The sole purpose of this constitutional arrangement is to try to limit the exercise of power; it represents, according to Mr. Rush; a type of representative government where the interests of the people are normally represented by Parliament rather than directly by referenda, citizens' legislative initiatives or "recall". From this point of view, this type of government is not unique; other forms could also be described as representative, but they can be distinguished from parliamentary government by the absence of any constitutional responsibility of the executive to the assembly.

Professor Rush thinks that through the long period of history during which the British system grew, there were three interrelated factors which played and still play a preponderant role, namely: the party system, ideology and the electoral system.

He described the British party system as being competitive bipartisanism. The bipartisanism is not derived from the existence of two parties only, but from the absence of any political force composed of third parties. On the average, according to the speaker's figures, in the post-war period, the Conservative and Labour parties accounted for 73% of the candidates, 97% of the members and 88% of the votes. The 1974 election showed a deviation from this tendency, but it is too early to say whether this indicates a permanent trend. It is a competitive system, since it is generally recognised that elections are free from manipulation, that they offer a distinct political choice, and above all, that both political parties have a reasonable hope of assuming power.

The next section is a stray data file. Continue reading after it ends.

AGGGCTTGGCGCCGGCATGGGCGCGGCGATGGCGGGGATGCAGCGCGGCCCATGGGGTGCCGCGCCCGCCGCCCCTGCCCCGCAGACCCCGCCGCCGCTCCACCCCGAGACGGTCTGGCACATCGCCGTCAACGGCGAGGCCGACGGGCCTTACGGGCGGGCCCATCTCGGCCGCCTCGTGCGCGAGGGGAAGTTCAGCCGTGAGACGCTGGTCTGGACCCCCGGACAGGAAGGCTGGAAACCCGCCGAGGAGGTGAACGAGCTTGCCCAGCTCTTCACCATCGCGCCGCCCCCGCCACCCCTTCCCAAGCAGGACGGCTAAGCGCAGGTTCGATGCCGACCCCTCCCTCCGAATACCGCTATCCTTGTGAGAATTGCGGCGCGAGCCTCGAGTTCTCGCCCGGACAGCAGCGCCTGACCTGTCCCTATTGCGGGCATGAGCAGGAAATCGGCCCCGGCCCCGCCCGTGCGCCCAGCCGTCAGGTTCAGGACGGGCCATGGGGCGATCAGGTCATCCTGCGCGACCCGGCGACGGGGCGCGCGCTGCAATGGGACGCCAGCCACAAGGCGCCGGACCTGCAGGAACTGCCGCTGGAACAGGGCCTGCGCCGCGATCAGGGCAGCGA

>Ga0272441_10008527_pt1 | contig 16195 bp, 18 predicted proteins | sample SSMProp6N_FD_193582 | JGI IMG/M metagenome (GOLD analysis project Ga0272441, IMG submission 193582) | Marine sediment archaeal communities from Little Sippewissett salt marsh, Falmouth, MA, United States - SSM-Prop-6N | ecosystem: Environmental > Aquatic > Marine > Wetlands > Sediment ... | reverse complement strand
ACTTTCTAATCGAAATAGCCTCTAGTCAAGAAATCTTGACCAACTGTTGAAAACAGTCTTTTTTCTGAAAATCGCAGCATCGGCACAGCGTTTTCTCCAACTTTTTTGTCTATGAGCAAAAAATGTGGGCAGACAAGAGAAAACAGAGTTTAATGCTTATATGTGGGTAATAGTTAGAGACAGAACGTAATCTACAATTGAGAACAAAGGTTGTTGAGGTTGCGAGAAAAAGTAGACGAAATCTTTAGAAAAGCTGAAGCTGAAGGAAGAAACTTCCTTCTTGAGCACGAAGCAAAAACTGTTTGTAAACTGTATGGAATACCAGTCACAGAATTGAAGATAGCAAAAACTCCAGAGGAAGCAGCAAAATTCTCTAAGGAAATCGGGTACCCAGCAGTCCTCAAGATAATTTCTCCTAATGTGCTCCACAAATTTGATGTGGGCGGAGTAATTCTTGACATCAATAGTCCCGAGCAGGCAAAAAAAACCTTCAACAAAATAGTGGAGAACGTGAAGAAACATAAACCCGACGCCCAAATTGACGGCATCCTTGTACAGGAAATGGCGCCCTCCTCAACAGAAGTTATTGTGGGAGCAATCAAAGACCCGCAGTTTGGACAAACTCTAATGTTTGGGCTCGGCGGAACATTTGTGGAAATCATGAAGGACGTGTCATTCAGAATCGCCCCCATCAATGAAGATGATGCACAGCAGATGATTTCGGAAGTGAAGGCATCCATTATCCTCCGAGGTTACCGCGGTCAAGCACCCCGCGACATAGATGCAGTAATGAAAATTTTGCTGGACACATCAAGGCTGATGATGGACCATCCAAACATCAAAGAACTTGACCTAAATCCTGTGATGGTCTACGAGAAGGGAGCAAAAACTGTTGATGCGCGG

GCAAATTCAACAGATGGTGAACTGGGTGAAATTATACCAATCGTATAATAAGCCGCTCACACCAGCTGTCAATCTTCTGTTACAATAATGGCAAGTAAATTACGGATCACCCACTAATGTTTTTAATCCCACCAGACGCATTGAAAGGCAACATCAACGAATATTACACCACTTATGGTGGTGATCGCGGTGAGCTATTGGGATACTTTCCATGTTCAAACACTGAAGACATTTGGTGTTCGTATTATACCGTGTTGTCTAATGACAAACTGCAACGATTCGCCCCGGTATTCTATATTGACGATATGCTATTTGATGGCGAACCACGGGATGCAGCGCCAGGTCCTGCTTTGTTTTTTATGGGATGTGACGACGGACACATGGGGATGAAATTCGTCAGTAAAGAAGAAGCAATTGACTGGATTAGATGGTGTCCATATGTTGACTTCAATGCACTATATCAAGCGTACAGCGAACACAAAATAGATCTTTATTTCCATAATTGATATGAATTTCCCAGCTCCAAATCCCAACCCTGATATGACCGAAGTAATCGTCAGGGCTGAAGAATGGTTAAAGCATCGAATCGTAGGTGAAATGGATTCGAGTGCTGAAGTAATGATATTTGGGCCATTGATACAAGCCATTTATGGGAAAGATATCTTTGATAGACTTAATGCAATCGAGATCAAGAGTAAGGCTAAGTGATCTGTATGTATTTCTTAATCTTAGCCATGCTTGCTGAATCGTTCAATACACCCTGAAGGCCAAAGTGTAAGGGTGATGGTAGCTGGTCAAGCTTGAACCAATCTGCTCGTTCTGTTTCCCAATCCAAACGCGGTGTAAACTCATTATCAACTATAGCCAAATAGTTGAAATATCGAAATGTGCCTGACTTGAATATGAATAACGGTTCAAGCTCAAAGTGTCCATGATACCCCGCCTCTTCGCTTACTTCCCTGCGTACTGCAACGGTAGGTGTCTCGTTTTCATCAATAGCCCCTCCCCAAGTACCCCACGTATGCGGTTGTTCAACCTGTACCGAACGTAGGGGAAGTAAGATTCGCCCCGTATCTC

According to Professor Rush, the last statement is very important. Since both parties are confident of an alternation in power in a near future, neither has an interest in or a desire for profoundly modifying the system. The regularity of the alternation principle influences and restrains political ambition. The opposition watches its future and the majority protects its record, since one day, not too far off, their roles will be reversed.

The second factor, ideology, is more difficult to identify. Polls indicate that the British see little difference between the two major parties. It is noticeable that, once in power, a party is subject to pressures which it cannot entirely control. No matter which party forms the Government, there is some continuity in economic policy. The superficial analyses are thus often contradicted by the facts. For example, the Conservatives, the defenders of private enterprise, have nationalised numerous industries, whereas Labour have often taken a hard line towards the unions.

In spite of that, Mr. Rush thinks that there are real differences. These differences exist mainly owing to the fact that the politicians themselves have strong convictions about the existence of two distinct ideologies and they act in consequence. Thus, whatever compromises circumstances may impose on a government, there is no compromise between the two parties, and each proclaims that its own program and its own policies offer the only real solutions to the country's problems. The parties always hesitate to express agreement with each other.